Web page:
ISO 9001:2015 update brings quality management to the boardroom.
Quality management professionals focused their eyes on the big update to ISO 9001 in September, and changes in the standard will require top leadership to do the same moving into the new year and beyond.
Along with a new focus on risk-based thinking, among other changes, the standard has evolved to integrate quality management into the core of an organization with new leadership requirements. Organizations have a three-year window to reaccredit.
“The whole premise of the changes is really to bring management systems closer to boardrooms,” says John DiMaria, senior product manager for systems certification, BSI Group America. “I think it’s a great opportunity for management. The leadership part of that is really the foundation of top management being more hands-on involved in the processes and the management system, ensuring that the management system meets its intended outcomes and that they’re meeting the objectives, and that the processes are effective.”
The latest changes, released Sept. 24, continue the standard’s evolution from its first incarnation in 1987 as a manufacturing processes standard. In 1994, emphasis shifted to product assurance using preventive actions. Those changes were followed by a big update in 2000 that focused on quality management, which was further refined in 2008.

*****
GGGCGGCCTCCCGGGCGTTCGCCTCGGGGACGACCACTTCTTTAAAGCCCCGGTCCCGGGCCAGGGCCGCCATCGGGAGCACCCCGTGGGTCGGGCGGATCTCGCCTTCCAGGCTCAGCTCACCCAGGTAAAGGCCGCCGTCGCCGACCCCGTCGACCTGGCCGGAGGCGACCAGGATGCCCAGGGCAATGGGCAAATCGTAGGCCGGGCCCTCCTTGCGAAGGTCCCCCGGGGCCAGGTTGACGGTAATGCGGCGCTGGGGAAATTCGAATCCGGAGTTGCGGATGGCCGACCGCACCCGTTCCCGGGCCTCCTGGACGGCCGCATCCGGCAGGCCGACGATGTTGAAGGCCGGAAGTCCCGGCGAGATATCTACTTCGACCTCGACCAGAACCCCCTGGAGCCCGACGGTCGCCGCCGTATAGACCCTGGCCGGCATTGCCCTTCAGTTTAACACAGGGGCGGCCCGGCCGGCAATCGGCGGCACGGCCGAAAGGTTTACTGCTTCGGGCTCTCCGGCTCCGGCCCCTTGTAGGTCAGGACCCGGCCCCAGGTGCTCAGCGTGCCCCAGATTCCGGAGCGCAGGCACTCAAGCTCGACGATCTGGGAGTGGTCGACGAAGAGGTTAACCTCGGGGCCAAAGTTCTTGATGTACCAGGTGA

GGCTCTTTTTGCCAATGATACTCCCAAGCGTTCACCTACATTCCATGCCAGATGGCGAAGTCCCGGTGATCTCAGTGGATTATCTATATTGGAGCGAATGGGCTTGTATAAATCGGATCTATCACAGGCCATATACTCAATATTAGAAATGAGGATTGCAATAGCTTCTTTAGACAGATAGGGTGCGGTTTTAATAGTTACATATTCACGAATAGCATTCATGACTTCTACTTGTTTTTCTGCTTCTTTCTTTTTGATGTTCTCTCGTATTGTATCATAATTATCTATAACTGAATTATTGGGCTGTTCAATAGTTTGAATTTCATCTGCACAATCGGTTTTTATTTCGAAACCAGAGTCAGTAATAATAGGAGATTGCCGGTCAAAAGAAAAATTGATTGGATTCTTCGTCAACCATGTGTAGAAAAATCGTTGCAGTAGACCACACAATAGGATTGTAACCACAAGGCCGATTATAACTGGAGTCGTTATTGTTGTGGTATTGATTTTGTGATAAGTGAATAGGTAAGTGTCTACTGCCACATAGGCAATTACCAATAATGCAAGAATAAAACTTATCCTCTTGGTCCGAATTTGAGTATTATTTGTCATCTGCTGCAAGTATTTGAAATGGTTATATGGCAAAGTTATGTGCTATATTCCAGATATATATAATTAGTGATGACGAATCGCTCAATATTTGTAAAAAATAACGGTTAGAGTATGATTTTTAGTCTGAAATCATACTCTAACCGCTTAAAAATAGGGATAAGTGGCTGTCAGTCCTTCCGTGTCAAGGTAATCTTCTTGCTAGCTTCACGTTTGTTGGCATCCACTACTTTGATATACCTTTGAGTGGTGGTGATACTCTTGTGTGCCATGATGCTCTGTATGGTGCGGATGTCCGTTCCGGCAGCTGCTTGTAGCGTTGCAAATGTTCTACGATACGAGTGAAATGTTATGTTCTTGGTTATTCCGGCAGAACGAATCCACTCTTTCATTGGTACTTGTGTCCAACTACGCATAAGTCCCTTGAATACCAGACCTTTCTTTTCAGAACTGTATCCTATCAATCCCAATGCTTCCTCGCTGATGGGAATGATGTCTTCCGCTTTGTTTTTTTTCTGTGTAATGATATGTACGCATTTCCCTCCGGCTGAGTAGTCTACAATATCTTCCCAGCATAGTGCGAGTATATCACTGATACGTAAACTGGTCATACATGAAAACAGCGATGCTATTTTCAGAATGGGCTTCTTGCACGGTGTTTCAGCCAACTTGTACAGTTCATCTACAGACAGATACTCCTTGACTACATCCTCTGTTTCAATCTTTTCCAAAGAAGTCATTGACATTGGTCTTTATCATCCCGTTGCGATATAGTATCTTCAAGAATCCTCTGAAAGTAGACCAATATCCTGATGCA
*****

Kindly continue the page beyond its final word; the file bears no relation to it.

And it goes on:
The latest evolution of the standard, ISO 9001:2015, uses the Annex SL structure, providing the same template as other standards, and places new contextual requirements on businesses to look at and evaluate inputs and outputs.
“You have to understand the internal and external context of the (organizations) you have relationships with and how what you do affects them and how they affect you as an organization, and society around you,” DiMaria explains.
When paired with the attention on risk-based thinking and new requirements on top management, the 2015 edition “is more focused on the entire organization, the strategic direction an organization is taking and how they fit this in to making sure quality is not just the parts they make, but that quality is about everything they do in the organization,” Di Maria continues.
How business leadership reacts to the new requirements will vary from organization to organization.
“It all depends on the culture of the organization, on how top management will respond to the emphasis on leadership requirements,” says Paula Garrett, LRQA, assessment manager for quality, aerospace and medical in North America. “Some will see their involvement and commitment as business as usual. For others where the ‘system’ is governed by a dedicated manager or external consultant and the top management has little interaction, there will be huge hills to climb, as this will have impacts throughout the management system where leadership is required.”
To that end, Prysm Director of Corporate Quality Praveen Gupta says quality management professionals will need to focus on good communication skills with top brass.
“I always said quality has two aspects, one is enforcement and one is influence,” says Gupta, who is also a past member of U.S TAG 176. “So quality and quality professionals must become good at influencing their stakeholders rather than enforcing compliance. I think we will have to sell it to them, and it will take a while. I always focus on making sure that the mindset of the company is aligned to the QMS, and that requires upfront work with the leadership team.”
Impact of Less Documentation